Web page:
The only course open to you, the Judge, is, as I am going to say in my statement, either to resign from your post, or inflict on me the severest penalty if you believe that the system and law you are assisting to administer are good for the people. I do not expect that kind of conversion. But by the time I have finished with my statement you will have a glimpse of what is raging within my breast to run this maddest risk which a sane man can run.”

This was followed by Gandhi’ written statement as given here: “My public life began in 1893 in South Africa in troubled weather. My first contact with British authority in that country was not of a happy character. I discovered that as a man and an Indian, I had no rights as a man because I was an Indian. But I was not baffled. I thought that this treatment of Indians was as excrescence upon a system that was intrinsically and mainly good. I gave the government my voluntary and hearty cooperation, criticising it freely where I felt it was faulty but never wishing its destruction. Consequently, when the existence of the Empire was threatened in 1899 by the Boer challenge, I offered my services to it, raised a volunteer ambulance corps and served at several actions that took place for the relief of Ladysmith (…).

The first shock came in the shape of the Rowlatt Act, a law designed to rob the people of all real freedom. I felt called upon to lead an intensive agitation against it. Then followed the Punjab horrors beginning with the massacre at Jallianwala Bagh, and  culminating in crawling orders, public floggings and other indescribable humiliations. I discovered too that the plighted word of the Prime Minister to the Musalmans of India regarding the integrity of Turkey and the holy places of Islam was not likely to be fulfilled. But in spite of the forebodings and the grave warnings of friends, at the Amritsar Congress in 1919, I fought for cooperation and working of the Montagu-Chelmsford reforms, hoping that the Prime Minister would redeem his promise to the Indian Musalmans, that the Punjab wound would be healed, and that the reforms, inadequate and unsatisfactory though they were, marked a new era of hope in the life of India. But all that hope was shattered.” (…)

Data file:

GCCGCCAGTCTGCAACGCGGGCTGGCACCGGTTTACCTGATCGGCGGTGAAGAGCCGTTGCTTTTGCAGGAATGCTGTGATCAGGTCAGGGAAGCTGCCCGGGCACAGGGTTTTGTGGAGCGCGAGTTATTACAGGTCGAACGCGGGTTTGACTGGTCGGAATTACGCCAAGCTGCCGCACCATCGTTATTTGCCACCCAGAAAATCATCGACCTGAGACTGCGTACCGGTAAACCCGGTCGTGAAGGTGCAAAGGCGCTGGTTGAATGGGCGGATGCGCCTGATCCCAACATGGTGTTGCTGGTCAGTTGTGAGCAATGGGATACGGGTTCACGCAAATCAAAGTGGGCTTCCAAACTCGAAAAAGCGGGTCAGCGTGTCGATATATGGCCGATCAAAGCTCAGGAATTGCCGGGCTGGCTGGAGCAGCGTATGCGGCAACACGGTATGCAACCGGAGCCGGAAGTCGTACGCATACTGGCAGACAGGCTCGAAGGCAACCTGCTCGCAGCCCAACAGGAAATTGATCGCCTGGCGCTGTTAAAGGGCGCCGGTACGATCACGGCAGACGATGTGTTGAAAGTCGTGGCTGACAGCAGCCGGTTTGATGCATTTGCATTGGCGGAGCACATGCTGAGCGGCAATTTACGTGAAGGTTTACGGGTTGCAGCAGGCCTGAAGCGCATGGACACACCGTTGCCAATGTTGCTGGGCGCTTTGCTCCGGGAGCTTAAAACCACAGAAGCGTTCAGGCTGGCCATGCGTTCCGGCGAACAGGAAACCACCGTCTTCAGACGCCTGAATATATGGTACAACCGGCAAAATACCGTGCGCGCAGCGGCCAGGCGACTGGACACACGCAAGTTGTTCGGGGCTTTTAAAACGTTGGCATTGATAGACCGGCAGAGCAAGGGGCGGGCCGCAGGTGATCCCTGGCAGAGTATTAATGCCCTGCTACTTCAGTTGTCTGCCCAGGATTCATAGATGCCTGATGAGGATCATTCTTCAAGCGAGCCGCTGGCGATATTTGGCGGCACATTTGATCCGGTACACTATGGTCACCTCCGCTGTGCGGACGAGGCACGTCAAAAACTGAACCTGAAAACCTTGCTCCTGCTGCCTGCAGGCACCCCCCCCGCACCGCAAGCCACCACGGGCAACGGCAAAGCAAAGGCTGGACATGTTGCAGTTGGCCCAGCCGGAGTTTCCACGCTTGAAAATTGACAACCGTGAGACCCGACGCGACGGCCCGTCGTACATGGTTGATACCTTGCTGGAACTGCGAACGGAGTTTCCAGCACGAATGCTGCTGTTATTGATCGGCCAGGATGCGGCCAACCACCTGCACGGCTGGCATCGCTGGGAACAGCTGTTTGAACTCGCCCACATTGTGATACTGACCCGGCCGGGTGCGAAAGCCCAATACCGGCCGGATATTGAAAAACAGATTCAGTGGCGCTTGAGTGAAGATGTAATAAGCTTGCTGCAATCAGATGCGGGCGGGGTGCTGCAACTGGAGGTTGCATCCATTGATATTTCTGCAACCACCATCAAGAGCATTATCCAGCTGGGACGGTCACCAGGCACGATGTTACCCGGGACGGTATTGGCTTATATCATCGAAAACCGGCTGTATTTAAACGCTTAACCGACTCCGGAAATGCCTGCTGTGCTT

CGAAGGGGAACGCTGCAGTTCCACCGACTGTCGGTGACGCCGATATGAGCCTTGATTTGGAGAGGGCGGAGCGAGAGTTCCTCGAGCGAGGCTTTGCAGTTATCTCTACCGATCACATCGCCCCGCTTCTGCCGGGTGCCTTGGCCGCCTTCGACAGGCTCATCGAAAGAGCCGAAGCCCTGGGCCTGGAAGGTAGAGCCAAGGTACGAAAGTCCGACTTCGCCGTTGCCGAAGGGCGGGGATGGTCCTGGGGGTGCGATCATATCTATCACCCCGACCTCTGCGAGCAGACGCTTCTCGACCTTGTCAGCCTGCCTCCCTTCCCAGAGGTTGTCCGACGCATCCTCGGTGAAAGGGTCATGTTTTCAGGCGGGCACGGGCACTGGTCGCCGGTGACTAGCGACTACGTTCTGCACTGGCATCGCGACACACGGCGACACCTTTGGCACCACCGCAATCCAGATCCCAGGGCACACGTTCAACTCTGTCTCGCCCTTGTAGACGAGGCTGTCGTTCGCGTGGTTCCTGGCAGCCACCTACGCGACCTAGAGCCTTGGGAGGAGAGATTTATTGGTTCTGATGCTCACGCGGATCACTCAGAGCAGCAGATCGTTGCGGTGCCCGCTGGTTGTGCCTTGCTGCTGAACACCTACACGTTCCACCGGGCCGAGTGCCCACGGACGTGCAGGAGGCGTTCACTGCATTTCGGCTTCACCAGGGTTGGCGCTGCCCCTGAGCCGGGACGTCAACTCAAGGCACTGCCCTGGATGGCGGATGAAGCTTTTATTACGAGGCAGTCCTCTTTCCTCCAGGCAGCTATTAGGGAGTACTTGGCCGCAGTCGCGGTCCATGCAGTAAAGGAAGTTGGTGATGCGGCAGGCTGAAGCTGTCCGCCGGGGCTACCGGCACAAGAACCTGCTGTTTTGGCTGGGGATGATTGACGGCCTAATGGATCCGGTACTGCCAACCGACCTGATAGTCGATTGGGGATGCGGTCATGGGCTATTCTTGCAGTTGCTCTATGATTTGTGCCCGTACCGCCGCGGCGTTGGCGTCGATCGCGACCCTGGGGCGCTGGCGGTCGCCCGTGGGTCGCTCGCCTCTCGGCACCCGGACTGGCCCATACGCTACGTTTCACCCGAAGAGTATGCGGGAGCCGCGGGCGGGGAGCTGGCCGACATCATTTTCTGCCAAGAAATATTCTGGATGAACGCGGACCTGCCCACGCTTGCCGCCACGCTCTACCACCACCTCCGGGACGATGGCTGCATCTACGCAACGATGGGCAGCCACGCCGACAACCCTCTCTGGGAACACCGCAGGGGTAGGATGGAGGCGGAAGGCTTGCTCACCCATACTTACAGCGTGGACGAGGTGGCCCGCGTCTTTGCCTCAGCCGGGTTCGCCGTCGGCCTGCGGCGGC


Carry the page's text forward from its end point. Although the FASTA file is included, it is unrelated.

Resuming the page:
In fact, I believe that I have rendered a service to India and England by showing in non-cooperation the way out of the unnatural state in which both are living. In my opinion, non-cooperation with evil is as much a duty as is co-operation with good… The only course open to you the judge and the assessors is either to resign your posts and thus dissociate yourself from evil. If you feel that the law you are called upon to administer is an evil and that in reality, I am innocent or to inflict on me the severest penalty, if you believe that the system and the law you are good for the people of this country and that my activity is therefore injurious to the commonwealth.”

Such a great soul, Gandhi openly criticised the British rule as evil and its law of sedition as evil. It is a shame that we killed both Gandhi and his strong message to treat as law of sedition itself as evil. We also attempted to his Satyagraha method of agitation to express our opinion against the farm laws which will harm the farmers and benefit purchasing companies.

(Author Dr. Madabhushi Sridhar Acharyulu was a Professor at Nalsar University of Law in Hyderabad, former Central Information Commissioner and presently Professor of Law, at Bennett University, Greater Noida. Email:professorsridhar@gmail.com)

Courtesy: Hans News Service